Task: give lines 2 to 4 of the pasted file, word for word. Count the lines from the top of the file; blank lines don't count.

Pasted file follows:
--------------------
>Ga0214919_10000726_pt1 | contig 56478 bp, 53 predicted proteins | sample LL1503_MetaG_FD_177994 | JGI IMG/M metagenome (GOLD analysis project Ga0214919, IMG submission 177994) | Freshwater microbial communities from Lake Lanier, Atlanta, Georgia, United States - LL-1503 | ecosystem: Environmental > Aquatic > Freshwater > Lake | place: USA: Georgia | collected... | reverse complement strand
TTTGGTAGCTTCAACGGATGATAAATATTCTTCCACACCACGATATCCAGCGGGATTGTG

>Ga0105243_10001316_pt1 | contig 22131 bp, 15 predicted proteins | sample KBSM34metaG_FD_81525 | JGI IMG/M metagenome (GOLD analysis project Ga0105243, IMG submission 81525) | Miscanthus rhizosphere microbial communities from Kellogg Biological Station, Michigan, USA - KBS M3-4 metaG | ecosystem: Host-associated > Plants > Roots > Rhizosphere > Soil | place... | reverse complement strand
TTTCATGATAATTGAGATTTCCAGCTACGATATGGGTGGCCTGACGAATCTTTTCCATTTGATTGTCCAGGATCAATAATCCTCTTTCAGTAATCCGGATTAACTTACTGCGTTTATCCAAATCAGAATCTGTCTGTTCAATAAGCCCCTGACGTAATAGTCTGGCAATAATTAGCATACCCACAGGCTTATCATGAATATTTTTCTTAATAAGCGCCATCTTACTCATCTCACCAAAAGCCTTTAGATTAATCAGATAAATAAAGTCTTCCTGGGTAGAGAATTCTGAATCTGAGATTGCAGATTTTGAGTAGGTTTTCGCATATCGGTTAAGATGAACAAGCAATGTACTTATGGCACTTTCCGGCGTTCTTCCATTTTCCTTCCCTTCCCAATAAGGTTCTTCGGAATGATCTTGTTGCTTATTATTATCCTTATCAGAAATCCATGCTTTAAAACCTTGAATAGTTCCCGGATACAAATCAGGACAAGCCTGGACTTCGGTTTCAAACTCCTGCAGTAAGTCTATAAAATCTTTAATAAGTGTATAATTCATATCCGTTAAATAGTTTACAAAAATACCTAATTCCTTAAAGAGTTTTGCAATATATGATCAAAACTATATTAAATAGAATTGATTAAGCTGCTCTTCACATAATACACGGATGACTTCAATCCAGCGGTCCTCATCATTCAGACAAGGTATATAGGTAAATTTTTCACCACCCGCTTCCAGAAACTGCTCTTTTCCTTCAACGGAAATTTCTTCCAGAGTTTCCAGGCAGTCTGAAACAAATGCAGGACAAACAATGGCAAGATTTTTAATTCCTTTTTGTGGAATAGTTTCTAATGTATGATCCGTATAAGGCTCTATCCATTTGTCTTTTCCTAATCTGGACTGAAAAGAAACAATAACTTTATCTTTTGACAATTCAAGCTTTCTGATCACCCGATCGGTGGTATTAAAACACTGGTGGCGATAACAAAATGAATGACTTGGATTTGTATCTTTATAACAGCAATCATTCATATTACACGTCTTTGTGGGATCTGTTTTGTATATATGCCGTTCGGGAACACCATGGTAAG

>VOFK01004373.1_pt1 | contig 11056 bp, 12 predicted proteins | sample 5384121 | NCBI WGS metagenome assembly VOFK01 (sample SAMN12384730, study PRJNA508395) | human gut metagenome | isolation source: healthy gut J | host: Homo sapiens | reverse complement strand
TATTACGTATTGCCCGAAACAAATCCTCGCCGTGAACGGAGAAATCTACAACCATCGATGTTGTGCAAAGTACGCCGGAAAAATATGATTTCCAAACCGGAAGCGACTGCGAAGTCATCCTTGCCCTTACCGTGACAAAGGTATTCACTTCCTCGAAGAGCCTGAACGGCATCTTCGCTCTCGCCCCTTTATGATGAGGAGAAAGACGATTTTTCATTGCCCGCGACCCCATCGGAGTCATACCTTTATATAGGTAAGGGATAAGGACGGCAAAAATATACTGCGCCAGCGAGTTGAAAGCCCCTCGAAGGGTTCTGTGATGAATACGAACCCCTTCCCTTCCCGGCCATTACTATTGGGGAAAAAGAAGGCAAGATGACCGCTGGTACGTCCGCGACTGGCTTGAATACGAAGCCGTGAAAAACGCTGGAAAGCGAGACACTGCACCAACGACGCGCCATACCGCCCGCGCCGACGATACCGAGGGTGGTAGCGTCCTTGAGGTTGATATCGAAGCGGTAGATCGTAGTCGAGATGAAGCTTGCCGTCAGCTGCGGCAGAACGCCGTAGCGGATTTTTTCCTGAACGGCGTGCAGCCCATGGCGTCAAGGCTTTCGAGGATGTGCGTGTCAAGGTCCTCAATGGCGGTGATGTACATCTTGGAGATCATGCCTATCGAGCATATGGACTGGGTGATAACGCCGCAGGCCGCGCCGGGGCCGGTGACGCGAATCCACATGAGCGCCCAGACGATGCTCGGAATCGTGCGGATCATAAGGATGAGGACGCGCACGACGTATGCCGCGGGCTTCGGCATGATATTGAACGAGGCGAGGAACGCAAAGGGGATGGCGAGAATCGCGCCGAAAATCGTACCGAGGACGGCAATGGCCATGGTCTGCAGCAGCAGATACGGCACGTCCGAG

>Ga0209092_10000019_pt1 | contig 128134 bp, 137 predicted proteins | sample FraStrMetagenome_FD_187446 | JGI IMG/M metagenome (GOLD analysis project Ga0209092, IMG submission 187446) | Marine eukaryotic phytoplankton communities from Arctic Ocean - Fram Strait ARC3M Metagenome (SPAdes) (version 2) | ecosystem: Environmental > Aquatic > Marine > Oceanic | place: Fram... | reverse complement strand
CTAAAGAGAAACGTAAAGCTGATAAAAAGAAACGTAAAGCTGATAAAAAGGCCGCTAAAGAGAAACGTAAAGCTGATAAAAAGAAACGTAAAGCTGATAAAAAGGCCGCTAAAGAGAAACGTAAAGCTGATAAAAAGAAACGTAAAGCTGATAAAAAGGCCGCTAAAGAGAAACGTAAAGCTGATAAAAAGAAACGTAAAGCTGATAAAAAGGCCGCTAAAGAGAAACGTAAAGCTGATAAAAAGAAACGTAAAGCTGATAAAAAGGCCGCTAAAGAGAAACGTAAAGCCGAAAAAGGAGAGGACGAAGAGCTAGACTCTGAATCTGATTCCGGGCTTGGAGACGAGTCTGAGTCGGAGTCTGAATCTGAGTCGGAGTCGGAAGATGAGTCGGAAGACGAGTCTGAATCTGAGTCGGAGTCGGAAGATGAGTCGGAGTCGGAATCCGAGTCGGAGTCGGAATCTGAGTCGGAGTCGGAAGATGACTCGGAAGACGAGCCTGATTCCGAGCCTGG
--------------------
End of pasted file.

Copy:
TTTGGTAGCTTCAACGGATGATAAATATTCTTCCACACCACGATATCCAGCGGGATTGTG

>Ga0105243_10001316_pt1 | contig 22131 bp, 15 predicted proteins | sample KBSM34metaG_FD_81525 | JGI IMG/M metagenome (GOLD analysis project Ga0105243, IMG submission 81525) | Miscanthus rhizosphere microbial communities from Kellogg Biological Station, Michigan, USA - KBS M3-4 metaG | ecosystem: Host-associated > Plants > Roots > Rhizosphere > Soil | place... | reverse complement strand
TTTCATGATAATTGAGATTTCCAGCTACGATATGGGTGGCCTGACGAATCTTTTCCATTTGATTGTCCAGGATCAATAATCCTCTTTCAGTAATCCGGATTAACTTACTGCGTTTATCCAAATCAGAATCTGTCTGTTCAATAAGCCCCTGACGTAATAGTCTGGCAATAATTAGCATACCCACAGGCTTATCATGAATATTTTTCTTAATAAGCGCCATCTTACTCATCTCACCAAAAGCCTTTAGATTAATCAGATAAATAAAGTCTTCCTGGGTAGAGAATTCTGAATCTGAGATTGCAGATTTTGAGTAGGTTTTCGCATATCGGTTAAGATGAACAAGCAATGTACTTATGGCACTTTCCGGCGTTCTTCCATTTTCCTTCCCTTCCCAATAAGGTTCTTCGGAATGATCTTGTTGCTTATTATTATCCTTATCAGAAATCCATGCTTTAAAACCTTGAATAGTTCCCGGATACAAATCAGGACAAGCCTGGACTTCGGTTTCAAACTCCTGCAGTAAGTCTATAAAATCTTTAATAAGTGTATAATTCATATCCGTTAAATAGTTTACAAAAATACCTAATTCCTTAAAGAGTTTTGCAATATATGATCAAAACTATATTAAATAGAATTGATTAAGCTGCTCTTCACATAATACACGGATGACTTCAATCCAGCGGTCCTCATCATTCAGACAAGGTATATAGGTAAATTTTTCACCACCCGCTTCCAGAAACTGCTCTTTTCCTTCAACGGAAATTTCTTCCAGAGTTTCCAGGCAGTCTGAAACAAATGCAGGACAAACAATGGCAAGATTTTTAATTCCTTTTTGTGGAATAGTTTCTAATGTATGATCCGTATAAGGCTCTATCCATTTGTCTTTTCCTAATCTGGACTGAAAAGAAACAATAACTTTATCTTTTGACAATTCAAGCTTTCTGATCACCCGATCGGTGGTATTAAAACACTGGTGGCGATAACAAAATGAATGACTTGGATTTGTATCTTTATAACAGCAATCATTCATATTACACGTCTTTGTGGGATCTGTTTTGTATATATGCCGTTCGGGAACACCATGGTAAG